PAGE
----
In recent years, many high schools have recognized the need for a certified strength and conditioning coach. The role of that position can significantly benefit not only the football program, but every athletic program offered at the high school – both boys and girls.
Some of the benefits of having a strength and conditioning coach at the high school level, among many others, include athlete safety, injury prevention, improved performance, and proper in-season and out- of season training protocols.
After working for 20 years as a strength and conditioning coach at the Division I collegiate level, I took a leap of faith to work at the high school level to help athletes try to achieve their goals at Enid High School, a 6A high school in Enid, Oklahoma. What sold me on this transition was the school district’s commitment in wanting to make strength and conditioning an important part of the overall experience for all sports and all athletes.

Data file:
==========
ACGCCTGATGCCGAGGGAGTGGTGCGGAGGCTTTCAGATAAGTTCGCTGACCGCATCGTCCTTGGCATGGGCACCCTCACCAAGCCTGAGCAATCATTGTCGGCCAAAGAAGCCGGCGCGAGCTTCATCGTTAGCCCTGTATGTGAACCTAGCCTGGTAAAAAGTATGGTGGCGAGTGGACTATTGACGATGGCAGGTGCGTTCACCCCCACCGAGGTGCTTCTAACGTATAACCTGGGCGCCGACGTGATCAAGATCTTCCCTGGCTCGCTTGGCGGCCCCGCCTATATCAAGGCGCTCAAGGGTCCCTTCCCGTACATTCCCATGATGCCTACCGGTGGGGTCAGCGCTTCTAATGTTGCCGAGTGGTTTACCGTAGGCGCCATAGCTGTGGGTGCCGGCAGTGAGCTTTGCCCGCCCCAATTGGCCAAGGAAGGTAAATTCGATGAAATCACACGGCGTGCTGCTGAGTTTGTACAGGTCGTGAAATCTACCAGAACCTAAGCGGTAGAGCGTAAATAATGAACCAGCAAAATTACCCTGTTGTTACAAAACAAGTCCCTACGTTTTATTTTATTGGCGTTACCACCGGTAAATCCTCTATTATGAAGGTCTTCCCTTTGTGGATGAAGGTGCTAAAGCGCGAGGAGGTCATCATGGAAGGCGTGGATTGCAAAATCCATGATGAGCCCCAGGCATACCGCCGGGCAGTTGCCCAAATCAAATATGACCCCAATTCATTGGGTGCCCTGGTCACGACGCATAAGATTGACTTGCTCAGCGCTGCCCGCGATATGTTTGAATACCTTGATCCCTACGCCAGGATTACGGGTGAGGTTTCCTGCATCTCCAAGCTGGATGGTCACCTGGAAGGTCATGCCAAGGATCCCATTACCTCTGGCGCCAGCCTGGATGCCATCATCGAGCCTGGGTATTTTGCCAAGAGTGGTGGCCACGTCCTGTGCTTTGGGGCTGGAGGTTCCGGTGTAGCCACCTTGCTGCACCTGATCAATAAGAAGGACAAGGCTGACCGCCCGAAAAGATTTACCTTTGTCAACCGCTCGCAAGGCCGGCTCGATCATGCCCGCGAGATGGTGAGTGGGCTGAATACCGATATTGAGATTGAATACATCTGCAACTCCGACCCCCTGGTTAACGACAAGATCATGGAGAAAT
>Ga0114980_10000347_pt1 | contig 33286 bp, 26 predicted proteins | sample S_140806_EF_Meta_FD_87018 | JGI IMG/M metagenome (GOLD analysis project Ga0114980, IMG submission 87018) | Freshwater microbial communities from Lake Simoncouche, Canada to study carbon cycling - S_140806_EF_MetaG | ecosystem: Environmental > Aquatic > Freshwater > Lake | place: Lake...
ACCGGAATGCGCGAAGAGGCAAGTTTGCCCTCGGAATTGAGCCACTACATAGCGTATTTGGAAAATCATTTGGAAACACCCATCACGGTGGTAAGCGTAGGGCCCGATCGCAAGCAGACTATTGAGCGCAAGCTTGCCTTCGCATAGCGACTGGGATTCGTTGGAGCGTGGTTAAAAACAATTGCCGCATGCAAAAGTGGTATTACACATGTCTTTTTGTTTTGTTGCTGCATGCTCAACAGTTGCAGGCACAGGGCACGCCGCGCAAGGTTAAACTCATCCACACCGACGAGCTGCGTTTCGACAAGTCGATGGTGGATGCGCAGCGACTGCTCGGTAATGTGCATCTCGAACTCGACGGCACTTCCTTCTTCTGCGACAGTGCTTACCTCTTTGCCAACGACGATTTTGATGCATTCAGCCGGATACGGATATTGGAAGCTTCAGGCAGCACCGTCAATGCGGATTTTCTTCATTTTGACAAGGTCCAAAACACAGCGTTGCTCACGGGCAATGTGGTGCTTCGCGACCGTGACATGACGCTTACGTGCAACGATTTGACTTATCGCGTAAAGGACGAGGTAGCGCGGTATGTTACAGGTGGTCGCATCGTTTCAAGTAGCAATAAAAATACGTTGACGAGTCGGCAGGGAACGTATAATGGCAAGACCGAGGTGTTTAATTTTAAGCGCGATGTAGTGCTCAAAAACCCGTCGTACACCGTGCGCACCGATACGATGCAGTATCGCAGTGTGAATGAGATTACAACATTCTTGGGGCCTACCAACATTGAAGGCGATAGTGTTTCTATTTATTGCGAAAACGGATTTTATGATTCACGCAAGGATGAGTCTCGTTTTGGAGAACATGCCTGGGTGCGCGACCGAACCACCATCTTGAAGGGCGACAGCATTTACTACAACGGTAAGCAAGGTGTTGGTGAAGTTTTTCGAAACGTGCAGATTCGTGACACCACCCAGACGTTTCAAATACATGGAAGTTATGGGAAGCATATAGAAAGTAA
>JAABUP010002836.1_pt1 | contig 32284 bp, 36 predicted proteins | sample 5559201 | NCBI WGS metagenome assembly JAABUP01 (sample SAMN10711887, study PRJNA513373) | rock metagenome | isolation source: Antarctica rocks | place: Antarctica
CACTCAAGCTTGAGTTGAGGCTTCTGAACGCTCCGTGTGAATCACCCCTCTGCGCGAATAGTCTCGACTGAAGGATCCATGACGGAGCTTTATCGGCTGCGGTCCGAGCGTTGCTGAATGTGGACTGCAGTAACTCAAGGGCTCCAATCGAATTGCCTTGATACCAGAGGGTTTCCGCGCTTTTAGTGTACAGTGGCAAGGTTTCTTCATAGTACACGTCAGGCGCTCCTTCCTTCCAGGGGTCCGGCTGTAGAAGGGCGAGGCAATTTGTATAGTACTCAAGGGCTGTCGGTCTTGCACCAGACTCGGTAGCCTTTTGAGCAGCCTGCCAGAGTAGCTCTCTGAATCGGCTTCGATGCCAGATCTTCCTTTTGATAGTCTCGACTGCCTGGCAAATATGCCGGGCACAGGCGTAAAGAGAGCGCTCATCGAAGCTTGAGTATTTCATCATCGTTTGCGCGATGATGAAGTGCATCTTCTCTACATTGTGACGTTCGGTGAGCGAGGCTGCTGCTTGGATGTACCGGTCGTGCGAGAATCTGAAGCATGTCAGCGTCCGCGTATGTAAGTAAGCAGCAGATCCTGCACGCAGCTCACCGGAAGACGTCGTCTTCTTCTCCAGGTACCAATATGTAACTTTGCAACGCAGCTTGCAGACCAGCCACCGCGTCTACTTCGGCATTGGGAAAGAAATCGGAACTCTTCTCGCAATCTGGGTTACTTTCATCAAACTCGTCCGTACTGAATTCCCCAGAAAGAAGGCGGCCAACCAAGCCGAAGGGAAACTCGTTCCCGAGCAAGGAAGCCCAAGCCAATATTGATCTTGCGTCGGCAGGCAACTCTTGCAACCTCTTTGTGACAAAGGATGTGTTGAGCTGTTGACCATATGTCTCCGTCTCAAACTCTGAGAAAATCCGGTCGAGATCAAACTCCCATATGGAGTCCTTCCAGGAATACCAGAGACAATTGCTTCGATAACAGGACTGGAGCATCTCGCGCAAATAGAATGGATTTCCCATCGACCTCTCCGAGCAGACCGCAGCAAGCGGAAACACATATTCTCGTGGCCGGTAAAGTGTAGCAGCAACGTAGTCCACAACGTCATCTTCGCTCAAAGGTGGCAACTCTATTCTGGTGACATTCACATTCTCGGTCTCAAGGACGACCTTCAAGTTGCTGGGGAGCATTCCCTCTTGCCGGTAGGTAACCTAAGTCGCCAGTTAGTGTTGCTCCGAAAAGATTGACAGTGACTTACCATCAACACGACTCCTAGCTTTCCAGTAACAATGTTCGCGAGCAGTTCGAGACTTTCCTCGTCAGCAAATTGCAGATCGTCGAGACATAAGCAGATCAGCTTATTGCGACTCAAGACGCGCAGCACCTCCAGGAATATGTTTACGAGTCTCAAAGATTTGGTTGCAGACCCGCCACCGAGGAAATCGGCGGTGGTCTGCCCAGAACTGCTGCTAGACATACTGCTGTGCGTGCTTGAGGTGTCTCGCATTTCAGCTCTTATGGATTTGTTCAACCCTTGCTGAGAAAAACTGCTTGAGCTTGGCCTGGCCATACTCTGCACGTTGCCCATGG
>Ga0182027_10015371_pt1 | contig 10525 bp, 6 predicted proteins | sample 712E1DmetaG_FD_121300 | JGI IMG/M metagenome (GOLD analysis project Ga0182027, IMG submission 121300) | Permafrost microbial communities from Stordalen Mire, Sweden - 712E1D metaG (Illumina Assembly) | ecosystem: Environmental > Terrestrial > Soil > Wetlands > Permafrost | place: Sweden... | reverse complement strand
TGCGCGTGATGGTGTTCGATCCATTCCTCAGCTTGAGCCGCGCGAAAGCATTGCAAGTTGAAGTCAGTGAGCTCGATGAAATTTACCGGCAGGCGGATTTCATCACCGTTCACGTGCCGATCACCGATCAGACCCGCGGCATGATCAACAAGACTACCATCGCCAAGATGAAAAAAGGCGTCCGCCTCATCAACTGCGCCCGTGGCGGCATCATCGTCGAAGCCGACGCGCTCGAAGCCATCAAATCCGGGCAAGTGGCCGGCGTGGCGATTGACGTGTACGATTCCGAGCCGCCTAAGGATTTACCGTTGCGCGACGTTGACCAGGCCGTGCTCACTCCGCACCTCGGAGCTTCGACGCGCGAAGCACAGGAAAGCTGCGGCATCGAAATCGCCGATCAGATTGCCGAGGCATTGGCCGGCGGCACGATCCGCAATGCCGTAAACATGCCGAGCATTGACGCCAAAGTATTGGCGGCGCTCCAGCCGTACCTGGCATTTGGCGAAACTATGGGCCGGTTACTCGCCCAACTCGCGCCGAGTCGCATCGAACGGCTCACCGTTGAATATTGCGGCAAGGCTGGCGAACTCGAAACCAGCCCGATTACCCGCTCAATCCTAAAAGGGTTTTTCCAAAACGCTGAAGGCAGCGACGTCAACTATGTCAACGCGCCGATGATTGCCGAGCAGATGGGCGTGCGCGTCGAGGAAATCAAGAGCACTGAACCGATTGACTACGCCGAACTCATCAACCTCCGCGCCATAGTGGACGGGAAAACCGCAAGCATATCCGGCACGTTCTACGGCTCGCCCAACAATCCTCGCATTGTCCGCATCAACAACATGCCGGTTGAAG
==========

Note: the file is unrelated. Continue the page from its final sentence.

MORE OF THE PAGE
That commitment was evident when I was shown the plans the district had to construct two modern weight rooms for student- athletes to be able to train in year-round. One smaller weight room was quickly renovated from its older style to a more current functional facility. This smaller weight room provides the ability to train groups of about 25-30 athletes at one time.
The newly constructed weight room is a much larger multi-functional state-of-the-art facility. It is a 5,000-square-foot facility with the capacity to handle up to 70 athletes at one time, complete with state-of-the-art equipment for various styles of training. This facility is second to none at the high school level and shows the kind of commitment that has been made by our school district to benefit student-athletes at Enid High School.